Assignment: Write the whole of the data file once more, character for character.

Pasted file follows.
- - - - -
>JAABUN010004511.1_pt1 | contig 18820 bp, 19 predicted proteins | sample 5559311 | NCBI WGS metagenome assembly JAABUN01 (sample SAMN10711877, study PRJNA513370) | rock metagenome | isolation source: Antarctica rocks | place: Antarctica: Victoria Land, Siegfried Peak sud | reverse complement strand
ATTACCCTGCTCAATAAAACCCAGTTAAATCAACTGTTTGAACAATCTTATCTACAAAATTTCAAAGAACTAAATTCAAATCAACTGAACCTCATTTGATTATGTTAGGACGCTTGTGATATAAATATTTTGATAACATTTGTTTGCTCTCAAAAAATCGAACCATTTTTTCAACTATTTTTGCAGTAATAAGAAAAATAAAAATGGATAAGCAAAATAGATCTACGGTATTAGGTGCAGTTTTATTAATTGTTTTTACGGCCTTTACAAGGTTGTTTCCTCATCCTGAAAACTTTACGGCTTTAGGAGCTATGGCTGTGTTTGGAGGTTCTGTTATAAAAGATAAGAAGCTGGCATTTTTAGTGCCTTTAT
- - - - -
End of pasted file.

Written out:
>JAABUN010004511.1_pt1 | contig 18820 bp, 19 predicted proteins | sample 5559311 | NCBI WGS metagenome assembly JAABUN01 (sample SAMN10711877, study PRJNA513370) | rock metagenome | isolation source: Antarctica rocks | place: Antarctica: Victoria Land, Siegfried Peak sud | reverse complement strand
ATTACCCTGCTCAATAAAACCCAGTTAAATCAACTGTTTGAACAATCTTATCTACAAAATTTCAAAGAACTAAATTCAAATCAACTGAACCTCATTTGATTATGTTAGGACGCTTGTGATATAAATATTTTGATAACATTTGTTTGCTCTCAAAAAATCGAACCATTTTTTCAACTATTTTTGCAGTAATAAGAAAAATAAAAATGGATAAGCAAAATAGATCTACGGTATTAGGTGCAGTTTTATTAATTGTTTTTACGGCCTTTACAAGGTTGTTTCCTCATCCTGAAAACTTTACGGCTTTAGGAGCTATGGCTGTGTTTGGAGGTTCTGTTATAAAAGATAAGAAGCTGGCATTTTTAGTGCCTTTAT